Kawasaki S.,Hokkaido University | Akiyama M.,Geoscience Research Laboratory Co.
Materials Transactions | Year: 2013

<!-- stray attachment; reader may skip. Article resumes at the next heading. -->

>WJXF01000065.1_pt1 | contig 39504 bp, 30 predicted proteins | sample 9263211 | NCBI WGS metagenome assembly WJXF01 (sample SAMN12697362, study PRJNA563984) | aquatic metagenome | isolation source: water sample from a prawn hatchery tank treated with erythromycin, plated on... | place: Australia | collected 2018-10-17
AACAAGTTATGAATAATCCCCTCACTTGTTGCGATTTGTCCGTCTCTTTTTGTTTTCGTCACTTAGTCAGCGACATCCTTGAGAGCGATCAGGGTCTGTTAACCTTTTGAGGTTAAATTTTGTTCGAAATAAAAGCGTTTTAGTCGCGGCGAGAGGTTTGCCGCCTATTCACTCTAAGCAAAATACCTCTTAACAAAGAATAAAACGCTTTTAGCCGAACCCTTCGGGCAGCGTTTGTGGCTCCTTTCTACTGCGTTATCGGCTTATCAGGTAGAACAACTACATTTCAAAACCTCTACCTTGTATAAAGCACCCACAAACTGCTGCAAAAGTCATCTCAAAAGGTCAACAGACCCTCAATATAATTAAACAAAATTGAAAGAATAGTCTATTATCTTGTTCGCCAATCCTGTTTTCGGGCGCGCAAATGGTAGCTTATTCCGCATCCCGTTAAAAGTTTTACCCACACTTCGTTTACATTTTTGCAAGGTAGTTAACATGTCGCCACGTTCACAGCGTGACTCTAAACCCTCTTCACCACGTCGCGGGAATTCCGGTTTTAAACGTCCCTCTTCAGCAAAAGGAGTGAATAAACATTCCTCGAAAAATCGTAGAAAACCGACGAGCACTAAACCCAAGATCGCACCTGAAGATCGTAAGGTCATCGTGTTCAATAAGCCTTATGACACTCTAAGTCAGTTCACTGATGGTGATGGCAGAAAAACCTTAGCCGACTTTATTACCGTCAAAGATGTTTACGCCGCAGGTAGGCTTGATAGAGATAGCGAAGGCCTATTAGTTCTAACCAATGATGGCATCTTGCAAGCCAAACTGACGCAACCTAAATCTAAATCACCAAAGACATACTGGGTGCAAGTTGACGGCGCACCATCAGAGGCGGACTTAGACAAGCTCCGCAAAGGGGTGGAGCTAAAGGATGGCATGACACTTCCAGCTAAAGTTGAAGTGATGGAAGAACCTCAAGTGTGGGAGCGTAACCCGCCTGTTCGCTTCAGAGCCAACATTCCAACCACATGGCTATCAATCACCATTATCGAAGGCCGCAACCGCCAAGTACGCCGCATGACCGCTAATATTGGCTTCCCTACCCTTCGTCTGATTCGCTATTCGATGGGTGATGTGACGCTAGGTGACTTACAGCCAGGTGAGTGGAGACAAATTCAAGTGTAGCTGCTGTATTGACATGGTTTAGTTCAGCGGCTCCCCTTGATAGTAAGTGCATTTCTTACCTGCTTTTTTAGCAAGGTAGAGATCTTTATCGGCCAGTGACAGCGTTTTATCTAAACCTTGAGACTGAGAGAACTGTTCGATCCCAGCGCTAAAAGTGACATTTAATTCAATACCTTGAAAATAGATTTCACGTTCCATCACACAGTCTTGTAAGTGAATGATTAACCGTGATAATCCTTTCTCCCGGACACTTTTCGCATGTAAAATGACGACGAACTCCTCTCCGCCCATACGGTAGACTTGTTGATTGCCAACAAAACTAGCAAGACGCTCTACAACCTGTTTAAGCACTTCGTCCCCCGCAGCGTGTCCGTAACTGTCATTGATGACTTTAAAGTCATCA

For the purpose of improving a novel grout composed of a calcium phosphate compound (CPC-Chem), we have conducted an unconfined compressive strength (UCS) test on samples cemented with CPC-Chem and tricalcium phosphate (TCP) powder. The UCS of these test samples was significantly larger than the UCS of the non-additive test samples. The UCS reached the targeted value of over 100 kPa, and after 28 days of curing, reached a maximum of 261.4 kPa. Additionally, the pH of the samples cemented with CPC-Chem and TCP powder was weakly acidic. These results suggest that the novel geotechnical method using a combination of CPC-Chem and TCP powder has the potential to be used as a non-contaminating and recyclable application, as a biogrout that uses microbial activity and for ground improvement because it satisfies the strength requirements for practical use. © 2013 The Japan Institute of Metals and Materials.